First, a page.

Eleven US states are suing the federal government over guidelines telling public schools to let transgender students use the bathroom of their choice, in a major challenge to the government's interpretation of anti-discrimination legislation.
Wednesday's move led by Texas escalates a national feud over a lightning rod issue both for transgender people and for conservatives who see growing official acceptance of these rights as a threat.
Writing to public school districts and universities on May 13, the US departments of Justice and Education set guidelines on creating a safe environment for transgender students.
Building on existing laws against sexual discrimination, the letter asks schools to let youths use the bathroom matching their gender identity -- rather than the sex on their birth certificate.
In a joint filing seeking to quash the directive by the administration of President Barack Obama, the 11 states accused the federal government of trying to rewrite laws by "executive fiat."
Accusing the government of "running roughshod over commonsense policies protecting children and basic privacy rights," the states urged the judge to rule the directive unlawful.
Texas is the lead plaintiff in the complaint filed in US District Court in Wichita Falls. It is joined by Alabama, Arizona, Georgia, Louisiana, Maine, Oklahoma, Tennessee, Utah, West Virginia and Wisconsin.
Nine of the 11 states are ruled by Republican governors.
Although non-binding, schools that fail to comply with the Obama directive could potentially face lawsuits or reduced federal aid.
The administration argues that gender identity is protected under Title IX, a provision under the Education Amendments of 1972 that bars schools receiving federal funding from discriminating based on a student's sex.
The states' filing in Texas lists the US government and several federal agencies and their chiefs as defendants.
"Defendants have conspired to turn workplaces and educational settings across the country into laboratories for a massive social experiment, flouting the democratic process and running roughshod over commonsense policies protecting children and basic privacy rights," the complaint read.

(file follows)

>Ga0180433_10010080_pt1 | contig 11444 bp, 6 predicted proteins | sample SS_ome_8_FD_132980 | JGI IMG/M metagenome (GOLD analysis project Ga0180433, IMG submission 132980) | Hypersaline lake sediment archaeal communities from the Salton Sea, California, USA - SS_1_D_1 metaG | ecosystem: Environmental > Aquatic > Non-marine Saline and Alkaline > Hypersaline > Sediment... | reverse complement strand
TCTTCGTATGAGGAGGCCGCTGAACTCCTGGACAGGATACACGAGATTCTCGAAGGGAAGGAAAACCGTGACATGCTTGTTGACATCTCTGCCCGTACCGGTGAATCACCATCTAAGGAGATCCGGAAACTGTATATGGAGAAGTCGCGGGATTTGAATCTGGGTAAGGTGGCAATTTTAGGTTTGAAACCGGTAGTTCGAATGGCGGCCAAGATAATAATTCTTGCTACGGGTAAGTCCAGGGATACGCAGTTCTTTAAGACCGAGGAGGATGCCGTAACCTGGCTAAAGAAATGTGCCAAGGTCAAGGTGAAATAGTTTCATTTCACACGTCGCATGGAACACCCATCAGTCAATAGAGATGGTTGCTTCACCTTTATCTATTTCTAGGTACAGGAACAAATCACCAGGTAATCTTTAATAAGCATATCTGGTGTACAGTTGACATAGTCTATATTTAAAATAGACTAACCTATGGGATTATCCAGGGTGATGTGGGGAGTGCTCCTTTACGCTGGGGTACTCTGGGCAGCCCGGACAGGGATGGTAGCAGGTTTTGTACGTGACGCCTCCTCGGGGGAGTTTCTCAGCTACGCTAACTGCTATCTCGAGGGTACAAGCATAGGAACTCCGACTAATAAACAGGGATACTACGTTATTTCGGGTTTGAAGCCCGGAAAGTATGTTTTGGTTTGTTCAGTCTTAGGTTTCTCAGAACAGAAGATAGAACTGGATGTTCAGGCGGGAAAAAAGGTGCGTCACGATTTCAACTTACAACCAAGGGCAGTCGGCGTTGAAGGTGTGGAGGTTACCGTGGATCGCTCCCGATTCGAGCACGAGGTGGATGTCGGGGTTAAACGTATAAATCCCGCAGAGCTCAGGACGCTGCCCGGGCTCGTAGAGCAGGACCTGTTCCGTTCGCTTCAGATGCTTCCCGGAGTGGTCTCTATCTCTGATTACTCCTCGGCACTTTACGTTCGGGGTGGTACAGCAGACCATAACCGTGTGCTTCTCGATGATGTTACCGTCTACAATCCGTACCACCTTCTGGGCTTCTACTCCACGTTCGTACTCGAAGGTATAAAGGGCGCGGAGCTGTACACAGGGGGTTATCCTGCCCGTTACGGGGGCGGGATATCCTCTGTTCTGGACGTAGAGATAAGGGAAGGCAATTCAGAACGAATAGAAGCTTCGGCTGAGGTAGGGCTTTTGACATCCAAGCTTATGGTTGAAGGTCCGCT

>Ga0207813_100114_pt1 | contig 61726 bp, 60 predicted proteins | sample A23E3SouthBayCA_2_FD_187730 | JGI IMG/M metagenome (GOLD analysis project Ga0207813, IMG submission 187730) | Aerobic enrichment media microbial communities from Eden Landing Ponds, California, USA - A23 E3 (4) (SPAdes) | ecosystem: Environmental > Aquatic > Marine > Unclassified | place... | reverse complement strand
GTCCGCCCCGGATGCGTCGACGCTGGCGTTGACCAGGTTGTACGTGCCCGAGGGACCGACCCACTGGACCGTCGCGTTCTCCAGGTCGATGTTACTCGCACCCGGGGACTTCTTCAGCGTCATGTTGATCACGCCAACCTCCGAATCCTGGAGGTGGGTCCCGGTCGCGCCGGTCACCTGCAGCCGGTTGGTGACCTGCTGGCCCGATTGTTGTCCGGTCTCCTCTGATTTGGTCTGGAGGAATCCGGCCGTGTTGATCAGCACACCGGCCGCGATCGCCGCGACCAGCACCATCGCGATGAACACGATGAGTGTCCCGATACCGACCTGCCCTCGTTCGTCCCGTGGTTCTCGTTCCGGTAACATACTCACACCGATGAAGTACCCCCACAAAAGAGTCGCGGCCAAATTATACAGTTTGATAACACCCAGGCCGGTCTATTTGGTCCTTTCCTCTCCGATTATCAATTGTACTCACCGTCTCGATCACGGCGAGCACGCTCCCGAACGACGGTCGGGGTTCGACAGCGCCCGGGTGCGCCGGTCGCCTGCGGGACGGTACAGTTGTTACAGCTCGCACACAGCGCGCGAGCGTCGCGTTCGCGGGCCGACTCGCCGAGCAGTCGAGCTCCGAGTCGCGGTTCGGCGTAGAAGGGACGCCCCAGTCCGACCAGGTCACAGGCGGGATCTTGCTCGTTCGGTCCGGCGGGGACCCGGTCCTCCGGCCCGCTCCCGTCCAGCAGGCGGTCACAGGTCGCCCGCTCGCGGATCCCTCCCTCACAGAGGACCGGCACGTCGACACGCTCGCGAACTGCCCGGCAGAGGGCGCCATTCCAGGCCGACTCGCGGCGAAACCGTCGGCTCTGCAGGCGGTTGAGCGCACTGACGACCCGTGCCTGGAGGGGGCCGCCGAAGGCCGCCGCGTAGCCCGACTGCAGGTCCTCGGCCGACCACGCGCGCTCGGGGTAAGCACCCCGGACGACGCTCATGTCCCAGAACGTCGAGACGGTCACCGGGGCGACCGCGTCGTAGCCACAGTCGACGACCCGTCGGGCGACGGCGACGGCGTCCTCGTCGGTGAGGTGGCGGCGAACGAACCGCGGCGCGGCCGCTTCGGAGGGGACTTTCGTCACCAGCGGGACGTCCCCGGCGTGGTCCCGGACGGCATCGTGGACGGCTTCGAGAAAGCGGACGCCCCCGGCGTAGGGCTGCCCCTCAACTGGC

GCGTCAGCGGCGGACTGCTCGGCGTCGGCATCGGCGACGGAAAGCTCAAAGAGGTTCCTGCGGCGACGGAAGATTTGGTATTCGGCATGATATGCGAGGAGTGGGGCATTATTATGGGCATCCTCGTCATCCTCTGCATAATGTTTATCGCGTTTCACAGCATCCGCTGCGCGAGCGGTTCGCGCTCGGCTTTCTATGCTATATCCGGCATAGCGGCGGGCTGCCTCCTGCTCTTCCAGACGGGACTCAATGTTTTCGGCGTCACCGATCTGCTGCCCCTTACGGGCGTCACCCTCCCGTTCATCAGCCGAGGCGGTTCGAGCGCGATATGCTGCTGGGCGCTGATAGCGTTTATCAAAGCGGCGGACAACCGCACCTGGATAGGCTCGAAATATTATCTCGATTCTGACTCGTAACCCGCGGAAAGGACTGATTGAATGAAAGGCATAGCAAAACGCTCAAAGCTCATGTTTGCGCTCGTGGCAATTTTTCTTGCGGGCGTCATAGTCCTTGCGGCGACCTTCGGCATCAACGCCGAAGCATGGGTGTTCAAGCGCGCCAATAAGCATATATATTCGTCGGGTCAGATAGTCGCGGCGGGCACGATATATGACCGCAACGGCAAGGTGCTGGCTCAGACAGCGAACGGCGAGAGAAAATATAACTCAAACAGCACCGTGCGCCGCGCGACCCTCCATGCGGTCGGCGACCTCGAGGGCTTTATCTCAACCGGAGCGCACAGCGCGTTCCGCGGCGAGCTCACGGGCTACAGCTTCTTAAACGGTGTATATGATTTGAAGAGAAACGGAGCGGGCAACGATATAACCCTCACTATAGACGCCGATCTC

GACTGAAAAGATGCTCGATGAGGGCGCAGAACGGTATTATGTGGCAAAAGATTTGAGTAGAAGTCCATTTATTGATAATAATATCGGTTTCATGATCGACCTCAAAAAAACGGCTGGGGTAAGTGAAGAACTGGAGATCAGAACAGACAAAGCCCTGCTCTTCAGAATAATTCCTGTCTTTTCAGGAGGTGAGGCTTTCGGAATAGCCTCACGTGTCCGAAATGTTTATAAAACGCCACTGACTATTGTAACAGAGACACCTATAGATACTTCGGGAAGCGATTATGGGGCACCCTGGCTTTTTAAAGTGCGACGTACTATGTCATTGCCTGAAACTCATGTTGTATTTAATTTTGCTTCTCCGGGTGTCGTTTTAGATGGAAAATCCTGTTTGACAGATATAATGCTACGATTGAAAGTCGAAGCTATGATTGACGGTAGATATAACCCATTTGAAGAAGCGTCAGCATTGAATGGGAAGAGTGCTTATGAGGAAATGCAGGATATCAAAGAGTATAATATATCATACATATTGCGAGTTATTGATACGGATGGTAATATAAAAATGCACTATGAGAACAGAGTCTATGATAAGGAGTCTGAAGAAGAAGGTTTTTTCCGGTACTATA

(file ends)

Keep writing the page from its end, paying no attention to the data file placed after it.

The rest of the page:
"The letter tries to rewrite Title IX by executive fiat, mandating all bathrooms and showers open to both sexes, while simultaneously permitting different sex athletics subject to limited exceptions."
The complaint said that "the new policy has no basis in law."
Other Republican-ruled states, including Mississippi and Kansas, have also indicated they will ignore the guidelines.
The ACLU civil rights group said the lawsuit was invalid, claiming it was nothing more than a "political stunt."
"The Supreme Court has made clear that one cannot sue an agency just because they disagree with the agency's guidance," said James Esseks, director of the ACLU LGBT Project.
But in a hint that the so-called "bathroom wars" could be headed all the way to the US Supreme Court, the states' complaint cited comments made by Justice Ruth Bader Ginsburg before she donned the black robe and joined the top court bench.
"Separate places to disrobe, sleep, perform personal bodily functions are permitted, in some situations required, by regard for individual privacy," Ginsburg wrote in a 1975 Washington Post editorial, while serving as a professor at Columbia Law School.
A pitched legal battle is already underway between the Obama administration and North Carolina over a state law requiring transgender people to use public restrooms corresponding to their sex at birth. Both sides have filed dueling lawsuits.
The battle is part of a wider debate on equal rights in the United States, where a flurry of initiatives have targeted the lesbian, gay, bisexual, transgender (LGBT) communities since a historic Supreme Court decision last year legalized same-sex marriage nationwide.
Critics of the government's school directive say it poses security risks, potentially allowing male sexual predators to gain access to girls' restrooms.
Lawyer Matt Sharp is representing students and parents in two separate federal lawsuits against the Obama administration, including a woman whose daughter has Down syndrome.
"Separate facilities for boys and girls add an extra layer of protection for Verity's daughter by preventing those with ill motives from taking advantage of open access to enter into women's restrooms unquestioned," he said.
Last year, liberal group Media Matters cited 17 school districts across the country that indicated they experienced no such difficulties after implementing transgender protection measures.
"We have had no reported incidents of any student abusing our policies or taking advantage of them in any way that would be inappropriate or harassing," said Des Moines Public Schools spokesman Phil Roeder in Iowa.
Robert Garofalo, a pediatric doctor focusing on transgender youth at Lurie Children's Hospital of Chicago, sees the bathroom debate -- however undignified -- as part of a battle for transgender civil rights being waged by a new generation.
"There's no way to overstate the fact that this has definitive direct effects on these patients that we care for," he told AFP.